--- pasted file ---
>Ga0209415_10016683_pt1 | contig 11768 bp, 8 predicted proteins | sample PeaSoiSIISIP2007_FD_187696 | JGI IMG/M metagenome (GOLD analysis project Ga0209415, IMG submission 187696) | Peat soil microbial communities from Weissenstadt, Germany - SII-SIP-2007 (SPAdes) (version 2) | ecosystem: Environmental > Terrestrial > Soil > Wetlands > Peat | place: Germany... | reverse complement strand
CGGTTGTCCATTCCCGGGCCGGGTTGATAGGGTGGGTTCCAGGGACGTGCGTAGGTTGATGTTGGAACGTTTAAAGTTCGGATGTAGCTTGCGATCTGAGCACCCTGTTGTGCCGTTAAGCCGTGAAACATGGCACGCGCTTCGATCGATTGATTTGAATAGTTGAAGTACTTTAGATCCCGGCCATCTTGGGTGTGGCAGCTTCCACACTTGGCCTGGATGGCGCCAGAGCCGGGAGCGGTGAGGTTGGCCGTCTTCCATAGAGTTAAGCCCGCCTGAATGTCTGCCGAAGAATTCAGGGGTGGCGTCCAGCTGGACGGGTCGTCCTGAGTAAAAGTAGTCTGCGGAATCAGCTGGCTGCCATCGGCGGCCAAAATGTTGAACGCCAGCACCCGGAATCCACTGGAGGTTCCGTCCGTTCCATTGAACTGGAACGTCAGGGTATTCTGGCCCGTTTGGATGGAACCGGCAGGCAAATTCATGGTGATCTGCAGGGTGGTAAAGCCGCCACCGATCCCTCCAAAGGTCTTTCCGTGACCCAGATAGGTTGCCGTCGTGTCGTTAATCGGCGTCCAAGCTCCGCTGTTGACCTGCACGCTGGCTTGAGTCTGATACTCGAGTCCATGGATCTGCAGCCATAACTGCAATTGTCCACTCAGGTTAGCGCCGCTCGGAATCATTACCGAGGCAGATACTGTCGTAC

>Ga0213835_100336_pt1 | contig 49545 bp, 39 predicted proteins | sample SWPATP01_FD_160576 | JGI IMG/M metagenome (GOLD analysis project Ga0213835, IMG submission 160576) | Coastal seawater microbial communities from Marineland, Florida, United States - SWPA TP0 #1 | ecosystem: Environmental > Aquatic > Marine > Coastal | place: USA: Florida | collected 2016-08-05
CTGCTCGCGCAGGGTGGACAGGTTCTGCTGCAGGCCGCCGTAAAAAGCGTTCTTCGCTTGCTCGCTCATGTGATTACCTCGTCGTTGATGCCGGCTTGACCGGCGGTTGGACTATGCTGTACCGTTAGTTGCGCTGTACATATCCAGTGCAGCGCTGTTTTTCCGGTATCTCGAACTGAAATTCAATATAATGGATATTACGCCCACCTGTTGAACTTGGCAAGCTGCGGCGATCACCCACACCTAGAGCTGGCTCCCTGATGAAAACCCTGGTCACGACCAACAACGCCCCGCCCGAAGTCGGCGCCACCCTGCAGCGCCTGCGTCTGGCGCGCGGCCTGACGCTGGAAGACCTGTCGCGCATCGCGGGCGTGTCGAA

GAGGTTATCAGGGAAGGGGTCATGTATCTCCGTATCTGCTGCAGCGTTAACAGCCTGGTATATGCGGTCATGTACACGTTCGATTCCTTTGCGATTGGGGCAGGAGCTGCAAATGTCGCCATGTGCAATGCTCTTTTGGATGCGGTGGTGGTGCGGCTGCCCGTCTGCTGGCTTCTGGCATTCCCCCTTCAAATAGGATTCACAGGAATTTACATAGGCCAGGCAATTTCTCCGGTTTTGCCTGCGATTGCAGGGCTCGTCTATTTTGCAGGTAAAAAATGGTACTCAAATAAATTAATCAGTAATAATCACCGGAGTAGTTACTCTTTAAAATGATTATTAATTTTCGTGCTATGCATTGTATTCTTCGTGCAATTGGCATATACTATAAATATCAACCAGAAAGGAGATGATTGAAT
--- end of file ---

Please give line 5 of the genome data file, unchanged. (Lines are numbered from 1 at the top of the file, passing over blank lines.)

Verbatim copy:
GAGGTTATCAGGGAAGGGGTCATGTATCTCCGTATCTGCTGCAGCGTTAACAGCCTGGTATATGCGGTCATGTACACGTTCGATTCCTTTGCGATTGGGGCAGGAGCTGCAAATGTCGCCATGTGCAATGCTCTTTTGGATGCGGTGGTGGTGCGGCTGCCCGTCTGCTGGCTTCTGGCATTCCCCCTTCAAATAGGATTCACAGGAATTTACATAGGCCAGGCAATTTCTCCGGTTTTGCCTGCGATTGCAGGGCTCGTCTATTTTGCAGGTAAAAAATGGTACTCAAATAAATTAATCAGTAATAATCACCGGAGTAGTTACTCTTTAAAATGATTATTAATTTTCGTGCTATGCATTGTATTCTTCGTGCAATTGGCATATACTATAAATATCAACCAGAAAGGAGATGATTGAAT